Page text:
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Low vitamin B12 levels among newly-arrived refugees from Bhutan, Iran and Afghanistan: a multicentre Australian study

Benson, Jill; Phillips, Christine; Kay, Margaret; Webber, Murray T.; Ratcliff, Alison J.; Correa-Velez, Ignacio; Lorimer, Michelle F.

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BACKGROUND Vitamin B12 deficiency is prevalent in many countries of origin of refugees. Using a threshold of 5% above which a prevalence of low Vitamin B12 is indicative of a population health problem, we hypothesised that Vitamin B12 deficiency exceeds this threshold among newly-arrived refugees resettling in Australia, and is higher among women due to their increased risk of food insecurity. This paper reports Vitamin B12 levels in a large cohort of newly arrived refugees in five Australian...[Show more]

dc.contributor.authorBenson, Jill
dc.contributor.authorPhillips, Christine
dc.contributor.authorKay, Margaret
dc.contributor.authorWebber, Murray T.
dc.contributor.authorRatcliff, Alison J.
dc.contributor.authorCorrea-Velez, Ignacio
dc.contributor.authorLorimer, Michelle F.
dc.date.accessioned2015-10-28T00:11:45Z
dc.date.available2015-10-28T00:11:45Z
dc.identifier.issn1932-6203
dc.identifier.urihttp://hdl.handle.net/1885/16135
dc.description.abstractBACKGROUND Vitamin B12 deficiency is prevalent in many countries of origin of refugees. Using a threshold of 5% above which a prevalence of low Vitamin B12 is indicative of a population health problem, we hypothesised that Vitamin B12 deficiency exceeds this threshold among newly-arrived refugees resettling in Australia, and is higher among women due to their increased risk of food insecurity. This paper reports Vitamin B12 levels in a large cohort of newly arrived refugees in five Australian states and territories. METHODS In a cross-sectional descriptive study, we collected Vitamin B12, folate and haematological indices on all refugees (n = 916; response rate 94% of eligible population) who had been in Australia for less than one year, and attended one of the collaborating health services between July 2010 and July 2011. RESULTS 16.5% of participants had Vitamin B12 deficiency (<150 pmol/L). One-third of participants from Iran and Bhutan, and one-quarter of participants from Afghanistan had Vitamin B12 deficiency. Contrary to our hypothesis, low Vitamin B12 levels were more prevalent in males than females. A higher prevalence of low Vitamin B12 was also reported in older age groups in some countries. The sensitivity of macrocytosis in detecting Vitamin B12 deficiency was only 4.6%. CONCLUSION Vitamin B12 deficiency is an important population health issue in newly-arrived refugees from many countries. All newly-arrived refugees should be tested for Vitamin B12 deficiency. Ongoing research should investigate causes, treatment, and ways to mitigate food insecurity, and the contribution of such measures to enhancing the health of the refugee communities.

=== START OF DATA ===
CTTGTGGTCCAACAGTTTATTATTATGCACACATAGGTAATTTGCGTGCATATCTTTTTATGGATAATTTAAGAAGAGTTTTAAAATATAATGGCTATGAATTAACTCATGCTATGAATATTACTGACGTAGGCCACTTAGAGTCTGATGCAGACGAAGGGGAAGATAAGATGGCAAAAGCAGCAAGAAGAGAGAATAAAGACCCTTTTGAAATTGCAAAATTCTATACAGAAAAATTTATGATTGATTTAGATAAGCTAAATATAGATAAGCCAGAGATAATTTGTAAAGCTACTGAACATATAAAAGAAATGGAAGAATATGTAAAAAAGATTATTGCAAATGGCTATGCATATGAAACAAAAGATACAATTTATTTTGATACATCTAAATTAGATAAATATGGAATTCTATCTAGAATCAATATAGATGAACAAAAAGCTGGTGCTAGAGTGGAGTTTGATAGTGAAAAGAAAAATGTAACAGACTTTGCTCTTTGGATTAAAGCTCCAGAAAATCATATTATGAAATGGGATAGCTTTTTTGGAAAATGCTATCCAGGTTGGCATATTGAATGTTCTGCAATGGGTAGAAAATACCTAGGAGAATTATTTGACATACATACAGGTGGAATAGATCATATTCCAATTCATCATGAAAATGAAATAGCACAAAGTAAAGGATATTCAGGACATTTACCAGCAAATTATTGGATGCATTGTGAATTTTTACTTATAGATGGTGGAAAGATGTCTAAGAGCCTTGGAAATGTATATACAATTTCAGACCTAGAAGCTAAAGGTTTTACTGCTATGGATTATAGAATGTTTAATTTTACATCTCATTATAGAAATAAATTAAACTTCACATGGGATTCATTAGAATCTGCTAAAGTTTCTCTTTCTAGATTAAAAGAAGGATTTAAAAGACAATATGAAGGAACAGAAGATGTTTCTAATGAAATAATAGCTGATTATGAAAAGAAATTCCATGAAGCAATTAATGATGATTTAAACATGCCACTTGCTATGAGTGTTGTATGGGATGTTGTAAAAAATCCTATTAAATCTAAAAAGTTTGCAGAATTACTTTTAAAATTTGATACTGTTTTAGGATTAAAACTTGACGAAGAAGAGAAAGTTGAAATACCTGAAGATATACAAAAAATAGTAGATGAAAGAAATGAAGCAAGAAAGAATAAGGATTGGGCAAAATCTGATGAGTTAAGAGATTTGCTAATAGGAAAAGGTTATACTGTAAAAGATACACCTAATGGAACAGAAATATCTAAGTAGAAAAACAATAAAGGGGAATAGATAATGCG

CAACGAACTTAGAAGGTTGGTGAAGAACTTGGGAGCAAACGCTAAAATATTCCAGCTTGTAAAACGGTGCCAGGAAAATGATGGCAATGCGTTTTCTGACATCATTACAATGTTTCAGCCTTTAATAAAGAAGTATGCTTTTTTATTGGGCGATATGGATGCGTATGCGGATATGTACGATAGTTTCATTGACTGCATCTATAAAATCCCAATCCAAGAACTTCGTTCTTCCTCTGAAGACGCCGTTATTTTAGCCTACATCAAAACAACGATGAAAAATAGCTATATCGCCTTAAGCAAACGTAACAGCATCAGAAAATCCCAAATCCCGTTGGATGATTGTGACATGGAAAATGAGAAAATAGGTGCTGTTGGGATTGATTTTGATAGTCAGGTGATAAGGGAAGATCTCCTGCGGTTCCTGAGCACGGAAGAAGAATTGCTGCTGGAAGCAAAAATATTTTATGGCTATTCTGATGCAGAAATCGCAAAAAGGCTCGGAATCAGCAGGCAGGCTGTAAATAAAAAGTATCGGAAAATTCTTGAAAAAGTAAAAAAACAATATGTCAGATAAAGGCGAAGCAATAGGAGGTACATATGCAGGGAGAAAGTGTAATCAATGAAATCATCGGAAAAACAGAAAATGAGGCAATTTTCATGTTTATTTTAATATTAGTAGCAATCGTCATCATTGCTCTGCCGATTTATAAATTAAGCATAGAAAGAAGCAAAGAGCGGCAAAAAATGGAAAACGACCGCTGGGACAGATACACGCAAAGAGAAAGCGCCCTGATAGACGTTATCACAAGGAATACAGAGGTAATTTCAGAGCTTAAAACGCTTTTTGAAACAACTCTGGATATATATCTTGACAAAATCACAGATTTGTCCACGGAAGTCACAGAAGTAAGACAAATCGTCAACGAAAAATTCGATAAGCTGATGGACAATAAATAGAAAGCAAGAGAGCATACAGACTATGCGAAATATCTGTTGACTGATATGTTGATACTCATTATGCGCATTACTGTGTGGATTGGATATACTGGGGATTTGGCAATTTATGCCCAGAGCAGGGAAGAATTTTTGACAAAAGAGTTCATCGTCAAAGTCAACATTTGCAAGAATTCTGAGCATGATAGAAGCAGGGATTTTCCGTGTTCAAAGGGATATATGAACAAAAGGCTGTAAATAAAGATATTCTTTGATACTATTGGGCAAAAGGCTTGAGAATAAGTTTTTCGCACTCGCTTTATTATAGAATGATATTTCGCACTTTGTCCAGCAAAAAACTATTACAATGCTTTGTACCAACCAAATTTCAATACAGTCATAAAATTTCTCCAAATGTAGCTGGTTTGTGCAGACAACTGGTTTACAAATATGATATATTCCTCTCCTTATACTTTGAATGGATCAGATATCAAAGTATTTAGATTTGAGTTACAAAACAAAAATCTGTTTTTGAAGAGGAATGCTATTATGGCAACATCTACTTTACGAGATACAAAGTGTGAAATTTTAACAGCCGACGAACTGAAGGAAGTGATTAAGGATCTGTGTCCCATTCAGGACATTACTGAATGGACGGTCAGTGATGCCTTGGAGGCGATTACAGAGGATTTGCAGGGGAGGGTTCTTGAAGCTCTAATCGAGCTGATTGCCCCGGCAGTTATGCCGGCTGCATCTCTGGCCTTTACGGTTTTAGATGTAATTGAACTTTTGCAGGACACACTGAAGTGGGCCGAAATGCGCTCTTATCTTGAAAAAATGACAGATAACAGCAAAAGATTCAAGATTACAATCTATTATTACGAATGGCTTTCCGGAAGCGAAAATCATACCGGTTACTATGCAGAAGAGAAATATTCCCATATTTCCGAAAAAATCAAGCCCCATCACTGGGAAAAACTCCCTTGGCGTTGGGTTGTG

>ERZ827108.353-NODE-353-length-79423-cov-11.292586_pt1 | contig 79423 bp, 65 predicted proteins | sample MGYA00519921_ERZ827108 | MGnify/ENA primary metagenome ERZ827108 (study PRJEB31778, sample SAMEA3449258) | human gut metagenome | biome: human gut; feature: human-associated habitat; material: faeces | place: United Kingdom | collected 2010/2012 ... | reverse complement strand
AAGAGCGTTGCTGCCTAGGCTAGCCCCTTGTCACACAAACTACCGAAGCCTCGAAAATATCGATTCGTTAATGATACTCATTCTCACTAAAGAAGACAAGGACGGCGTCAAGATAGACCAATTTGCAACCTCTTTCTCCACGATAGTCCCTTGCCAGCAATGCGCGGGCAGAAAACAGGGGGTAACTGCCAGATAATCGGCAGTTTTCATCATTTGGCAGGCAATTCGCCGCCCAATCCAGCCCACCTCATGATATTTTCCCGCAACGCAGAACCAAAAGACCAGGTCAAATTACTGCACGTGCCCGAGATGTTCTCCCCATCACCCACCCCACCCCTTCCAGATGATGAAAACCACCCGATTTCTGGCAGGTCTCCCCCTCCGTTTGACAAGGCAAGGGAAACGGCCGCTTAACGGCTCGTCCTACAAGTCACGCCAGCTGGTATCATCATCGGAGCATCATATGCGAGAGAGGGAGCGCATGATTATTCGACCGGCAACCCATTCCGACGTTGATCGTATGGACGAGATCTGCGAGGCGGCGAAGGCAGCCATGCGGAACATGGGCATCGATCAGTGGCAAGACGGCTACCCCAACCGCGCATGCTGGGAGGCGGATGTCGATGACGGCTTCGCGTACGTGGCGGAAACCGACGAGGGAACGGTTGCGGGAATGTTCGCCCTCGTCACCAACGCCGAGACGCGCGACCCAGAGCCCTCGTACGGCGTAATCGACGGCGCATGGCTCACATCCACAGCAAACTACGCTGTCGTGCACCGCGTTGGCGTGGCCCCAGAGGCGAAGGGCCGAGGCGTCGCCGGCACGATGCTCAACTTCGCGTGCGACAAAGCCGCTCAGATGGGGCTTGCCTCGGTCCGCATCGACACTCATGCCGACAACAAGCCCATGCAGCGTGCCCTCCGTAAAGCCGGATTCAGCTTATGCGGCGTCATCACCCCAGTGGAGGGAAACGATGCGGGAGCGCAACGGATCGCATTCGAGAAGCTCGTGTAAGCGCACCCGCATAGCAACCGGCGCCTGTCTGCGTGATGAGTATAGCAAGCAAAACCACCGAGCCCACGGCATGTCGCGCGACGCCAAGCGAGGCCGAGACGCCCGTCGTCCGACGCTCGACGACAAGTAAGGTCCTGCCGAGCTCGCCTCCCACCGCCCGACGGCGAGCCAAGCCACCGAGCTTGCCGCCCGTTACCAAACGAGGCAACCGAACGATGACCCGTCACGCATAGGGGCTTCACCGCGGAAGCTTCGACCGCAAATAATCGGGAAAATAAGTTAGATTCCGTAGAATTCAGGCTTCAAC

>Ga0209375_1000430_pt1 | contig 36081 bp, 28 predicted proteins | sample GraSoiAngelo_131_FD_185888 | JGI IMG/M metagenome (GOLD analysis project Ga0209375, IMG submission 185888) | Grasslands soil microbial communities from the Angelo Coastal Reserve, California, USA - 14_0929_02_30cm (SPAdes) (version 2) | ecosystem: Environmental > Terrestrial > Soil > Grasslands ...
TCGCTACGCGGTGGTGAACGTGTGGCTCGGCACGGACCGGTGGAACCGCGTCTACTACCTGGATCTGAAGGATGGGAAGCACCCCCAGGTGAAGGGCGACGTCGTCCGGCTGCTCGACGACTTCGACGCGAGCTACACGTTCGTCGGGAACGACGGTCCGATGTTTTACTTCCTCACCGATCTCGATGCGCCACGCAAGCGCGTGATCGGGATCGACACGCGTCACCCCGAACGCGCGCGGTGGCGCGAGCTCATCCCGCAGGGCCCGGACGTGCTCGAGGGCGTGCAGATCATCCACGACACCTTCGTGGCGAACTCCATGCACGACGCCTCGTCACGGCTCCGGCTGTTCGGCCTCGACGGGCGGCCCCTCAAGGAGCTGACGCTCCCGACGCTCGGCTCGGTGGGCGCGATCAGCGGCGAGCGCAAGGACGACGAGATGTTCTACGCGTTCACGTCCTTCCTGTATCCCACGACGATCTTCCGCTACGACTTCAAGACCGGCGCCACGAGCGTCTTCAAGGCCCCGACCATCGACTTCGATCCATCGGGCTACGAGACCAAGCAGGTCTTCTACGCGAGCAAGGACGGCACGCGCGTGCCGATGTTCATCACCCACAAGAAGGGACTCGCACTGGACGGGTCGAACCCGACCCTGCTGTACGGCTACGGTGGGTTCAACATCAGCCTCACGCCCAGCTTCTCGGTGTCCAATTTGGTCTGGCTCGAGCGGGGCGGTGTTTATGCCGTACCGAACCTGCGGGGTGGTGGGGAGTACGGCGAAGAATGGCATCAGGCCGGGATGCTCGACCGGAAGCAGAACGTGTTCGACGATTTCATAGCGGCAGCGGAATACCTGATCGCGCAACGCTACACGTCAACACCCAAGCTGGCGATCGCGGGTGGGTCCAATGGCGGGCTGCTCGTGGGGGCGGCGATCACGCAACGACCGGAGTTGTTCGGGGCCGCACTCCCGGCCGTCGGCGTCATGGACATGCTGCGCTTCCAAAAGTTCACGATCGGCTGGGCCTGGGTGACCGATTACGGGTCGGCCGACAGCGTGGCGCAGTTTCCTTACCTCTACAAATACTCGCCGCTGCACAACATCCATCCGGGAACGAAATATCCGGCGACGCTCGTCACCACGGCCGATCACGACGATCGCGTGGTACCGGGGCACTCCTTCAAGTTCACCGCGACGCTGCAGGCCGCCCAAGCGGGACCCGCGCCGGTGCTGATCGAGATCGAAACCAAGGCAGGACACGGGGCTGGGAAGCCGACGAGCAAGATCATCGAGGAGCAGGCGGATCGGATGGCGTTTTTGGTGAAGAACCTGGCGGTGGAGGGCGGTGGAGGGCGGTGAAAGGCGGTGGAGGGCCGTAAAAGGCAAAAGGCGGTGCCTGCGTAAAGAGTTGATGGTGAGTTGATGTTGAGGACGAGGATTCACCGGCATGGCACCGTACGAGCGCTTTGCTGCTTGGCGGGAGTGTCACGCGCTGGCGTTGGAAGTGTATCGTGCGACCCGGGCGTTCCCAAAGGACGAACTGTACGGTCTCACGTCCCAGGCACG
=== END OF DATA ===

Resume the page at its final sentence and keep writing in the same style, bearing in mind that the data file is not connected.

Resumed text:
dc.description.sponsorshipThis research was funded in part through a PHCRED scholarship at the University of Adelaide.
dc.format6 pages
dc.publisherPublic Library of Science
dc.rights© 2013 Benson et al. This is an open-access article distributed under the terms of the Creative Commons Attribution License, which permits unrestricted use, distribution, and reproduction in any medium, provided the original author and source are credited.
dc.sourcePLoS ONE
dc.subjectadolescent
dc.subjectadult
dc.subjectafghanistan
dc.subjectanemia
dc.subjectaustralia
dc.subjectbhutan
dc.subjectchild
dc.subjectchild, preschool
dc.subjecterythrocyte count
dc.subjectfemale
dc.subjecthumans
dc.subjectinfant
dc.subjectinfant, newborn
dc.subjectiran
dc.subjectmale
dc.subjectmiddle aged
dc.subjectrefugees
dc.subjectvitamin b 12
dc.subjectvitamin b 12 deficiency
dc.subjectyoung adult
dc.titleLow vitamin B12 levels among newly-arrived refugees from Bhutan, Iran and Afghanistan: a multicentre Australian study
dc.typeJournal article
local.description.notesImported from ARIES
local.identifier.citationvolume8
dcterms.dateAccepted2013-01-30
dc.date.issued2013-02-28
local.identifier.absfor111717
local.identifier.ariespublicationu3841020xPUB41
local.publisher.urlhttps://www.plos.org/
local.type.statusPublished Version
local.contributor.affiliationBenson, Jill, University of Adelaide, Australia
local.contributor.affiliationPhillips, Christine, College of Medicine, Biology and Environment, CMBE ANU Medical School, ANU Medical School, The Australian National University
local.contributor.affiliationKay, Margaret, University of Queensland, Australia
local.contributor.affiliationWebber, Murray, Hunter New England Health Refugee Health Program , Australia
local.contributor.affiliationRatcliff, Alison, Royal Hobart Hospital, Australia
local.contributor.affiliationCorrea-Velez, Ignacio, School of Public Health and Social Work, Queensland University of Technology, Australia
local.contributor.affiliationLorrimer, Michelle, University of Adelaide, Australia
local.identifier.essn1932-6203
local.bibliographicCitation.issue2
local.bibliographicCitation.startpagee57998
local.identifier.doi10.1371/journal.pone.0057998
local.identifier.absseo920503
local.identifier.absseo920411
dc.date.updated2015-12-08T03:33:50Z
local.identifier.scopusID2-s2.0-84874558794
local.identifier.thomsonID000315524900219
CollectionsANU Research Publications

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